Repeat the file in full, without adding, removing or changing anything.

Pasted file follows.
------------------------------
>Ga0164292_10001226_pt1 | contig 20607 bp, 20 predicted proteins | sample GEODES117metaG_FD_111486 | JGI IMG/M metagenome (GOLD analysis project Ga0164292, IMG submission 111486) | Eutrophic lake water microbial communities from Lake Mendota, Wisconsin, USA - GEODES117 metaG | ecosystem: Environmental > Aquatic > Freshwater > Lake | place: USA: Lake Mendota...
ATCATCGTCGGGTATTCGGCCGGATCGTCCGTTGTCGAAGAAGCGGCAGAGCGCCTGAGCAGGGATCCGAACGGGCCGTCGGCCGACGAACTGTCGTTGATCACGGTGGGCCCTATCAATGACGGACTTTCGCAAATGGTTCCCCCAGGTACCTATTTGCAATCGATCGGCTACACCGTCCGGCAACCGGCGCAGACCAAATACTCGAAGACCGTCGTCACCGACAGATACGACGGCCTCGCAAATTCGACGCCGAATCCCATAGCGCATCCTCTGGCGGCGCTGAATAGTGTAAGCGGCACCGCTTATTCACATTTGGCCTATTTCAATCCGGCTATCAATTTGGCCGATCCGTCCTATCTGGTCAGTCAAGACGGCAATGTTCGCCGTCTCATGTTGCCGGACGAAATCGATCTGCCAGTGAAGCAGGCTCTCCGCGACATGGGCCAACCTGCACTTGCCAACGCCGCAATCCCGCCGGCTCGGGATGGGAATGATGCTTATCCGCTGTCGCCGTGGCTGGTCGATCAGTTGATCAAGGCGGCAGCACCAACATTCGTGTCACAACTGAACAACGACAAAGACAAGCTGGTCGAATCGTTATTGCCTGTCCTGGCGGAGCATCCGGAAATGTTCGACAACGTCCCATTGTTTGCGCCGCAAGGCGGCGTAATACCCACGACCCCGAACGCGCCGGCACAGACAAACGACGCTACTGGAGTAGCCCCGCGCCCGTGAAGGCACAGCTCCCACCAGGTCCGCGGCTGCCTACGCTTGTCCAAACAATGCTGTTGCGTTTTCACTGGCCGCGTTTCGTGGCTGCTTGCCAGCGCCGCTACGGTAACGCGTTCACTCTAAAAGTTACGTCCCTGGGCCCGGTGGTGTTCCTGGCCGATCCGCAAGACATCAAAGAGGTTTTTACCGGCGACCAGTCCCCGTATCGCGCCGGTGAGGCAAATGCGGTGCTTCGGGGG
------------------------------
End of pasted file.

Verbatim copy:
>Ga0164292_10001226_pt1 | contig 20607 bp, 20 predicted proteins | sample GEODES117metaG_FD_111486 | JGI IMG/M metagenome (GOLD analysis project Ga0164292, IMG submission 111486) | Eutrophic lake water microbial communities from Lake Mendota, Wisconsin, USA - GEODES117 metaG | ecosystem: Environmental > Aquatic > Freshwater > Lake | place: USA: Lake Mendota...
ATCATCGTCGGGTATTCGGCCGGATCGTCCGTTGTCGAAGAAGCGGCAGAGCGCCTGAGCAGGGATCCGAACGGGCCGTCGGCCGACGAACTGTCGTTGATCACGGTGGGCCCTATCAATGACGGACTTTCGCAAATGGTTCCCCCAGGTACCTATTTGCAATCGATCGGCTACACCGTCCGGCAACCGGCGCAGACCAAATACTCGAAGACCGTCGTCACCGACAGATACGACGGCCTCGCAAATTCGACGCCGAATCCCATAGCGCATCCTCTGGCGGCGCTGAATAGTGTAAGCGGCACCGCTTATTCACATTTGGCCTATTTCAATCCGGCTATCAATTTGGCCGATCCGTCCTATCTGGTCAGTCAAGACGGCAATGTTCGCCGTCTCATGTTGCCGGACGAAATCGATCTGCCAGTGAAGCAGGCTCTCCGCGACATGGGCCAACCTGCACTTGCCAACGCCGCAATCCCGCCGGCTCGGGATGGGAATGATGCTTATCCGCTGTCGCCGTGGCTGGTCGATCAGTTGATCAAGGCGGCAGCACCAACATTCGTGTCACAACTGAACAACGACAAAGACAAGCTGGTCGAATCGTTATTGCCTGTCCTGGCGGAGCATCCGGAAATGTTCGACAACGTCCCATTGTTTGCGCCGCAAGGCGGCGTAATACCCACGACCCCGAACGCGCCGGCACAGACAAACGACGCTACTGGAGTAGCCCCGCGCCCGTGAAGGCACAGCTCCCACCAGGTCCGCGGCTGCCTACGCTTGTCCAAACAATGCTGTTGCGTTTTCACTGGCCGCGTTTCGTGGCTGCTTGCCAGCGCCGCTACGGTAACGCGTTCACTCTAAAAGTTACGTCCCTGGGCCCGGTGGTGTTCCTGGCCGATCCGCAAGACATCAAAGAGGTTTTTACCGGCGACCAGTCCCCGTATCGCGCCGGTGAGGCAAATGCGGTGCTTCGGGGG